Dir: Steven R Moore. US. 2013. 105mins
The idea of spinning I Spit On Your Grave into a franchise is cynical and unwelcome. Director Steven R. Monroe, who has some interesting credits (House Of 9), returns from the 2010 remake of Meir Zarchi’s controversial 1978 rape-revenge drama, suggesting his career prospects have been limited rather than opened up by that effective if unnecessary effort.
Monroe’s first working-over of this material was at least competent, but this is at once too ugly to laugh at and too ridiculous to take seriously.
The script from Thomas Fenton (a Saw sequel) and Neil Elman (Mongolian Death Worm) isn’t a sequel, just yet another routine restating of a plot that was already conventional (see Hannie Caulder, They Call Her One-Eye) when Zarchi set out to make a film he intended to be called Day Of The Woman. The film, which premiered at the UK’s FrightFest event, has a brief US theatrical run prior to its home entertainment release.
Midwestern model Katie (British actress Jemma Dallender, from Community) is struggling in New York. Needing a new portfolio, she answers a small ad which offers her a free modeling session, but backs out mid-shoot when sleazeball shutterbug Ivan (Joe Absalom, from EastEnders) asks her to take her top off. Georgy (Yavor Baharov), Ivan’s seemingly feebleminded brother, shows up at Katie’s apartment to give her the non-nudie photos, but winds up raping her and killing an interfering neighbour.
This leads to Katie being drugged and dragged off to a basement with a mattress where she wakes up to find she’s being raped again and is then urinated on by yet another unpleasant brother, Nick (Aleksandar Aleksiev). After more abuse more, she escapes to find she’s in Bulgaria (having been shipped in a trunk), where – in a variation of the seeking-help-from-the-wrong-person gambit that’s been a genre cliché since The Texas Chain Saw Massacre - a suspicious cop hands her over to a woman (Mary Stockley) who says she’s from a rape crisis centre but is actually one of the sex trafficking gang.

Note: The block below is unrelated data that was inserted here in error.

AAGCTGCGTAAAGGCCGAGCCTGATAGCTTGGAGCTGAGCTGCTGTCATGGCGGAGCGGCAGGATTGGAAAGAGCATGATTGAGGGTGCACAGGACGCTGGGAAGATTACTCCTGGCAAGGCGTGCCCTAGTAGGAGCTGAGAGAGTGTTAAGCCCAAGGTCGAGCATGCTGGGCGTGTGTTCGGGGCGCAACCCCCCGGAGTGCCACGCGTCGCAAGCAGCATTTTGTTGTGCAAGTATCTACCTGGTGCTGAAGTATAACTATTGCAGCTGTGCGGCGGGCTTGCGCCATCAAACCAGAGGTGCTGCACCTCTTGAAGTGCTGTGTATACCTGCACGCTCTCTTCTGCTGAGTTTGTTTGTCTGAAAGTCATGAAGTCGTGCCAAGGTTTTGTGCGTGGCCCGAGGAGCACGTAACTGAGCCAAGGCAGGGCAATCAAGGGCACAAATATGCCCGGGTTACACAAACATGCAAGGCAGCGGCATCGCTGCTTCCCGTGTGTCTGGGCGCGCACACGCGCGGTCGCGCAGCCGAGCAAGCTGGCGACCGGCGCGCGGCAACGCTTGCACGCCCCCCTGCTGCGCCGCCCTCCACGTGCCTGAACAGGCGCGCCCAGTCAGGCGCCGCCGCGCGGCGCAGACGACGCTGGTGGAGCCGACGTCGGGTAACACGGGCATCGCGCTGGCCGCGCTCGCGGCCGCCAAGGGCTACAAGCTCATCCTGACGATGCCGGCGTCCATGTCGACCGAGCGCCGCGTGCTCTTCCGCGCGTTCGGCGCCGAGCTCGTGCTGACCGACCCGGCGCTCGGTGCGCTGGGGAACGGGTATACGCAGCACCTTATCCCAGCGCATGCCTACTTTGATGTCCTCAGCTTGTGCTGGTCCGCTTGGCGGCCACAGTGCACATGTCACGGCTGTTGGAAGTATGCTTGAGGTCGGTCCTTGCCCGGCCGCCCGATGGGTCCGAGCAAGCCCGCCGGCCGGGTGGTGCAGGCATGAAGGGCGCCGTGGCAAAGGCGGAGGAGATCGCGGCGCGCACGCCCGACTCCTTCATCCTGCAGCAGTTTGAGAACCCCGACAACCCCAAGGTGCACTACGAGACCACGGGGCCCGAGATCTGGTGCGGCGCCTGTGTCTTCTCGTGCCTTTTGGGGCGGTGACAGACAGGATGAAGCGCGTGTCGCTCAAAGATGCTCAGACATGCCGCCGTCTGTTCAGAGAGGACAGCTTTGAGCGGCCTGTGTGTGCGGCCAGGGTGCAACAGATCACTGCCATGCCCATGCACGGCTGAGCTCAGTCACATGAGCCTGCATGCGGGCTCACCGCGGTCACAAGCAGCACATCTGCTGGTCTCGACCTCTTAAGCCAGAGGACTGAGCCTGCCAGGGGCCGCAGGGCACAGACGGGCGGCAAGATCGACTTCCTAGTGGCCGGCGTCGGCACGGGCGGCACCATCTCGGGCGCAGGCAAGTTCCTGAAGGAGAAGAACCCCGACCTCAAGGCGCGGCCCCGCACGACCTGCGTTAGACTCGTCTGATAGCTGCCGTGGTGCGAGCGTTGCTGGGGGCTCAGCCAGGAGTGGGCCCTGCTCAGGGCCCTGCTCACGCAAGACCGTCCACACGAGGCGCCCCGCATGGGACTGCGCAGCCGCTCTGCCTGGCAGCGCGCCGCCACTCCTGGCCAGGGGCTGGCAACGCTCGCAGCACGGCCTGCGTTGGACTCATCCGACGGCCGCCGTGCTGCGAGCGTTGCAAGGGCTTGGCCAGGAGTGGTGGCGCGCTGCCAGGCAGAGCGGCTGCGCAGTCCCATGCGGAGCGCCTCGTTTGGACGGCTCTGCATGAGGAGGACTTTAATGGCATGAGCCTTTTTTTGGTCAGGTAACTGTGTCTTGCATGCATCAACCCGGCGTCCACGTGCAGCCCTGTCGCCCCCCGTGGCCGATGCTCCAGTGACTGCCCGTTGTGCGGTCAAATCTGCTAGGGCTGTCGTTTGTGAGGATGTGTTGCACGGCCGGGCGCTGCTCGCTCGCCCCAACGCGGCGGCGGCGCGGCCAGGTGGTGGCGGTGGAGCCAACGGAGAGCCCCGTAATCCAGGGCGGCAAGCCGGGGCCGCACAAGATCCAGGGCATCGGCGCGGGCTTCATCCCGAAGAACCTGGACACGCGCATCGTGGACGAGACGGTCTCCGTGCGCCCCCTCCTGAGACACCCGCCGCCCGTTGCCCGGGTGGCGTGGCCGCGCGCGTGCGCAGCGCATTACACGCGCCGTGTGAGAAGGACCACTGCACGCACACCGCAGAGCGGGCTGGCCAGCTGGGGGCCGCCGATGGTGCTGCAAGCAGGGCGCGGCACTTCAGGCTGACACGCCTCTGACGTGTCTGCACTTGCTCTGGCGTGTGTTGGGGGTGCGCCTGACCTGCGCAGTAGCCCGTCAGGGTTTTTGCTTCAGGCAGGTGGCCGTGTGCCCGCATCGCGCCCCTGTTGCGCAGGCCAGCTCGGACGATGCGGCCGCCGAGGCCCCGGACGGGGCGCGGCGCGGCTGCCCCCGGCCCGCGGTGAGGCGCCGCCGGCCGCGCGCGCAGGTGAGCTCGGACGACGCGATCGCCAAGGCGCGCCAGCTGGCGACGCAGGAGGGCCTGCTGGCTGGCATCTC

Katie is hauled back to the cellar and tormented more, sold off to connoisseur pervert Valko (Peter Silverleaf), who enjoys electrocuting her.
Katie escapes yet again, wanders about Sofia, and meets a priest (Valentine Pelka) who is concerned by her obsession with the ‘vengeance is mine’ passage of the Bible. Then, of course, she tracks down all the baddies and avenges herself on them in gory, sexualised manners (including an explicit vice to Ivan’s genitals).
It’s grimly acted, ploddingly written (‘killing you would be too easy – I want you to have the same experience as me’), mercilessly protracted at 105 minutes, and indulges in every demonise-the-Eastern-European scumbag cliché of the played-out Hostel craze. Monroe’s first working-over of this material was at least competent, but this is at once too ugly to laugh at and too ridiculous to take seriously.
Production company/International sales: Cinetel Films, www.cinetelfilms.com
Producers: Lisa M Hansen, Paul Hertzberg
Executive producers: Jeff Klein, Gary Needle, Alan Ostroff
Screenplay: Neil Elman, Thomas Fenton
Cinematography: Damian Bromley
Editor: Kristina Hamilton-Grobler
Production designer: Severina Stoyanova
Music: Corey A Jackson
Main cast: Jemma Dallender, Joe Absolom, Yavor Bahrov, Aleksander Aleksiev, Mary Stockley, Valentine Palka